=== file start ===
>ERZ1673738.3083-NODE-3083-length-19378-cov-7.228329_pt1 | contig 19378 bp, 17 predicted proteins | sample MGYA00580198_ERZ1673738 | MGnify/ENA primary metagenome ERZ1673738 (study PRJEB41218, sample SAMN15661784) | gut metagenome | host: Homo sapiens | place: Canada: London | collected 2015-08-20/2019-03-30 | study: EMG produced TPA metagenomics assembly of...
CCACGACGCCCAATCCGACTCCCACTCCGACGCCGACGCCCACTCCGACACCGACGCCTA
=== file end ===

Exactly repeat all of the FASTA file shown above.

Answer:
>ERZ1673738.3083-NODE-3083-length-19378-cov-7.228329_pt1 | contig 19378 bp, 17 predicted proteins | sample MGYA00580198_ERZ1673738 | MGnify/ENA primary metagenome ERZ1673738 (study PRJEB41218, sample SAMN15661784) | gut metagenome | host: Homo sapiens | place: Canada: London | collected 2015-08-20/2019-03-30 | study: EMG produced TPA metagenomics assembly of...
CCACGACGCCCAATCCGACTCCCACTCCGACGCCGACGCCCACTCCGACACCGACGCCTA